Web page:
noted down, as I went on reading. The force of words, their combination into phrases, their collocation—the carrying on of one subject or nominative through a sentence, the breaking up of a sentence into clauses, the evasion of its categorical form, the resolution of abstract nouns into verbs and participles;—what is possible in Latin composition and what is not, how to compensate for want of brevity by elegance, and to secure perspicuity by the use of figures, these, and a hundred similar points of art, I illustrated with a diligence which even bordered on subtlety. Cicero became a mere magazine of instances, and the main use of the river was to feed the canal. I am unable to say whether these elaborate inductions would profit any one else, but I have a vivid recollection of the great utility they were at that time to my own mind.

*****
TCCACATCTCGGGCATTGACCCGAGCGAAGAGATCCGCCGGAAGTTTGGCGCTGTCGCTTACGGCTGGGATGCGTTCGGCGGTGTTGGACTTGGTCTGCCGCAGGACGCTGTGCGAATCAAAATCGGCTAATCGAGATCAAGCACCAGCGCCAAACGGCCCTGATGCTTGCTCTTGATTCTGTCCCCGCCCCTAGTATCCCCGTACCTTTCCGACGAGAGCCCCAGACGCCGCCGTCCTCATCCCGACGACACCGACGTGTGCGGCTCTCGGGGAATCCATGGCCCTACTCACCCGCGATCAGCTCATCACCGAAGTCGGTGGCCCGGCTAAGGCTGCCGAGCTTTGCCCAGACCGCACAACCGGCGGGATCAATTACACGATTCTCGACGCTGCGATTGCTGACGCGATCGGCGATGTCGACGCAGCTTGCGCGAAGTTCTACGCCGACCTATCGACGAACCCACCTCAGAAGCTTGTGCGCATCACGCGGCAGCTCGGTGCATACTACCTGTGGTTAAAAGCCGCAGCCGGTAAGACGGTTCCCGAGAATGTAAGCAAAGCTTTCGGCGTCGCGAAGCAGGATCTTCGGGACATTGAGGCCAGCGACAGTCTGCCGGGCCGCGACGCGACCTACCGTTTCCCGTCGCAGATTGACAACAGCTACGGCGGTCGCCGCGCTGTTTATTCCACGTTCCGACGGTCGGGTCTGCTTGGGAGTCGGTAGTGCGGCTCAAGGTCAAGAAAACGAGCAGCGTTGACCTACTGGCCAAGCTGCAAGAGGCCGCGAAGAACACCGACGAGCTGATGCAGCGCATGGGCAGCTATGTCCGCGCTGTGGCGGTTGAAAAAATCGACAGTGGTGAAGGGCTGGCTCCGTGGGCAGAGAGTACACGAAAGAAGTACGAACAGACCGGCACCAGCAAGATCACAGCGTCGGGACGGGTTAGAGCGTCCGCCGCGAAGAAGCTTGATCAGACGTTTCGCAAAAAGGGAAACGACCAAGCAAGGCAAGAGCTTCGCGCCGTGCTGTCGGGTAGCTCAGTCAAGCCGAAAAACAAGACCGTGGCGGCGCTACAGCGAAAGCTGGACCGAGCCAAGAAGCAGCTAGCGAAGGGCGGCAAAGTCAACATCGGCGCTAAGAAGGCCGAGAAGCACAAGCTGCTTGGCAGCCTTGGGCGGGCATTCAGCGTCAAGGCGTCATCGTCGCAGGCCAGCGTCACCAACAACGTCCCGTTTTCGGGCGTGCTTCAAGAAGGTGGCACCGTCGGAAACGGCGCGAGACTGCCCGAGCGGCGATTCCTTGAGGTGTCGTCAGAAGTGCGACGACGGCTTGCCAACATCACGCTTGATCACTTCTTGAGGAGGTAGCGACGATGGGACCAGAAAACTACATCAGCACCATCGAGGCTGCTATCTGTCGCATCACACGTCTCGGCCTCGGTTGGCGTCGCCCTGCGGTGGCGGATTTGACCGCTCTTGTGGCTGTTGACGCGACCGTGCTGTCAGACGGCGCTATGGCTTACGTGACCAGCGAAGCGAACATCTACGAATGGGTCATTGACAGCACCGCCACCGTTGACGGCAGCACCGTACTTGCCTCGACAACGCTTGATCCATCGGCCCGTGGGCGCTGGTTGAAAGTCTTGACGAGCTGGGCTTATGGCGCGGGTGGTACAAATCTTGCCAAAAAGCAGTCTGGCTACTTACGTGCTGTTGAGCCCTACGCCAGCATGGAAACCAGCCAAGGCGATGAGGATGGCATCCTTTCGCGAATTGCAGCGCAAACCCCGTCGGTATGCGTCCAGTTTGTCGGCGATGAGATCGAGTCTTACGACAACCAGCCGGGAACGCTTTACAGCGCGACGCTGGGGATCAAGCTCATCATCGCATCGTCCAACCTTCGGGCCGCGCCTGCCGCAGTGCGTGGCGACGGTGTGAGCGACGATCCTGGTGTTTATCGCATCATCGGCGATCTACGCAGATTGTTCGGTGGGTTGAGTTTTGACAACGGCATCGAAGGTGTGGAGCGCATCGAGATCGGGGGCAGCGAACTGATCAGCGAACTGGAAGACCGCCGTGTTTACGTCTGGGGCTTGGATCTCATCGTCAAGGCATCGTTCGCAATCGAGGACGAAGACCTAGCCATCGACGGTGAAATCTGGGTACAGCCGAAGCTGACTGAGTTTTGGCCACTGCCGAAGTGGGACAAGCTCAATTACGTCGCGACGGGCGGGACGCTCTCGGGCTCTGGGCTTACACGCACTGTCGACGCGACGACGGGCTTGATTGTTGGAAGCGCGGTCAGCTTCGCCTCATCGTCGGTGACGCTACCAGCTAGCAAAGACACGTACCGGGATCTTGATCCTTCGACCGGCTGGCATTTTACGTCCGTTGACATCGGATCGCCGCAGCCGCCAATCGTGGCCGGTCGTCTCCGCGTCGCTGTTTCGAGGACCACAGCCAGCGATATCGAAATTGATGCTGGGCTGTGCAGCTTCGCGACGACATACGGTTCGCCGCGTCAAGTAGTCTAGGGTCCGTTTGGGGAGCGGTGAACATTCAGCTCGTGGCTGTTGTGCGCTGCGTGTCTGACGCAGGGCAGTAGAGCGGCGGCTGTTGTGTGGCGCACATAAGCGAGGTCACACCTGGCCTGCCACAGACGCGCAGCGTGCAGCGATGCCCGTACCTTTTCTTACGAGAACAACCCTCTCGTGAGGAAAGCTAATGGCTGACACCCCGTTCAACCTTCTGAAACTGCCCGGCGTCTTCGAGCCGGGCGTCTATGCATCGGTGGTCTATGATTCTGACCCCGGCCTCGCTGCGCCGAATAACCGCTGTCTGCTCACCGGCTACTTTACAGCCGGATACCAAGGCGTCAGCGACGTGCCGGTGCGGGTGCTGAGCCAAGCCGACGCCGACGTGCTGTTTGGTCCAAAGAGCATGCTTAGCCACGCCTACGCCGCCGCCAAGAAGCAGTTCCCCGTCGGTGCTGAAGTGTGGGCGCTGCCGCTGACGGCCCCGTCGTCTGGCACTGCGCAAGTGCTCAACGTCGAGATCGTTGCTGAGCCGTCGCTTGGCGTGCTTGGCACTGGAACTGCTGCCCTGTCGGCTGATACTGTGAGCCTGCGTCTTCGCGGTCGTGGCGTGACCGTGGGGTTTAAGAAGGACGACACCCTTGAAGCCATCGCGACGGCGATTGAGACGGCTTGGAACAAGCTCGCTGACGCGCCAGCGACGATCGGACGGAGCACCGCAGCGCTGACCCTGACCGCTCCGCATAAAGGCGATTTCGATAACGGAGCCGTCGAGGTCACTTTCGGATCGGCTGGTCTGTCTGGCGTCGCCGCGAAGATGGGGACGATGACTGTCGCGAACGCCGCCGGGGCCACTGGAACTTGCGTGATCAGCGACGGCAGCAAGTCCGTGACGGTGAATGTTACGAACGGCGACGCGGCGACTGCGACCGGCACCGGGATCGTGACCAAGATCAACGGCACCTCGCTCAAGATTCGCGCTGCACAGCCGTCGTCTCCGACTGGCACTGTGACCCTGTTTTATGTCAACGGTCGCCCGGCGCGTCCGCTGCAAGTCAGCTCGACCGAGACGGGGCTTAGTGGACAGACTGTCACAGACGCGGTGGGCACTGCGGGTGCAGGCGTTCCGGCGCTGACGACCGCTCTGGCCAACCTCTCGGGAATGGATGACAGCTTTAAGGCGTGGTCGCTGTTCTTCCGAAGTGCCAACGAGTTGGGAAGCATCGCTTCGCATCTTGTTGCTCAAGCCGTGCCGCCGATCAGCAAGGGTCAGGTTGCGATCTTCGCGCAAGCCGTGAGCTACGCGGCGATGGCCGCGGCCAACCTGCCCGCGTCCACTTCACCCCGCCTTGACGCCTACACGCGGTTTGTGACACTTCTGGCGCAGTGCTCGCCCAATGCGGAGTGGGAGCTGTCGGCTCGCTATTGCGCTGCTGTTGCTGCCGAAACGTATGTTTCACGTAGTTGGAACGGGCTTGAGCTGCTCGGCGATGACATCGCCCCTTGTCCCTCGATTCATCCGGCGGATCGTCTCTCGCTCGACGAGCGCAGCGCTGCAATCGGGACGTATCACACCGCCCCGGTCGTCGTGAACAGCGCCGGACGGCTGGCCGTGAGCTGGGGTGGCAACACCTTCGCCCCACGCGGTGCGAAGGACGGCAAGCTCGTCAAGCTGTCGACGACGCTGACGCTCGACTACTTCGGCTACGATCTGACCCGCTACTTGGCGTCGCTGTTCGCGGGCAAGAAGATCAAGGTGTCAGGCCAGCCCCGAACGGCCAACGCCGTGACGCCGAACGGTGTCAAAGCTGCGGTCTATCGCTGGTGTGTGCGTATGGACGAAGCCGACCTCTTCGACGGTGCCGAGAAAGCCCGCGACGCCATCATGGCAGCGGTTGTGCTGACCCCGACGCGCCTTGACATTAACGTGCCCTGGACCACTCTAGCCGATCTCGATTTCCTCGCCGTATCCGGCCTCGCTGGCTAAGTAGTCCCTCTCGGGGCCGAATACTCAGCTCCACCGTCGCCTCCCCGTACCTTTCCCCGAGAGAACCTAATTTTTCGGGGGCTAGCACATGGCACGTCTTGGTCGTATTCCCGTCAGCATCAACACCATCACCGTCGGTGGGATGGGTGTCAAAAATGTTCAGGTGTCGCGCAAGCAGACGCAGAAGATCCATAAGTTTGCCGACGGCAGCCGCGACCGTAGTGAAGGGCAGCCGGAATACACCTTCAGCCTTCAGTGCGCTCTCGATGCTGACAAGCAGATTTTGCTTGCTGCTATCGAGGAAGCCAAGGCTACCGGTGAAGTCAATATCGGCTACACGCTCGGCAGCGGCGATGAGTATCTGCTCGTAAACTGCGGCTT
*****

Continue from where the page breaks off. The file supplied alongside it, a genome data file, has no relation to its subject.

“The general subject of Latin composition, my dear son, has ever interested me much, and you see only one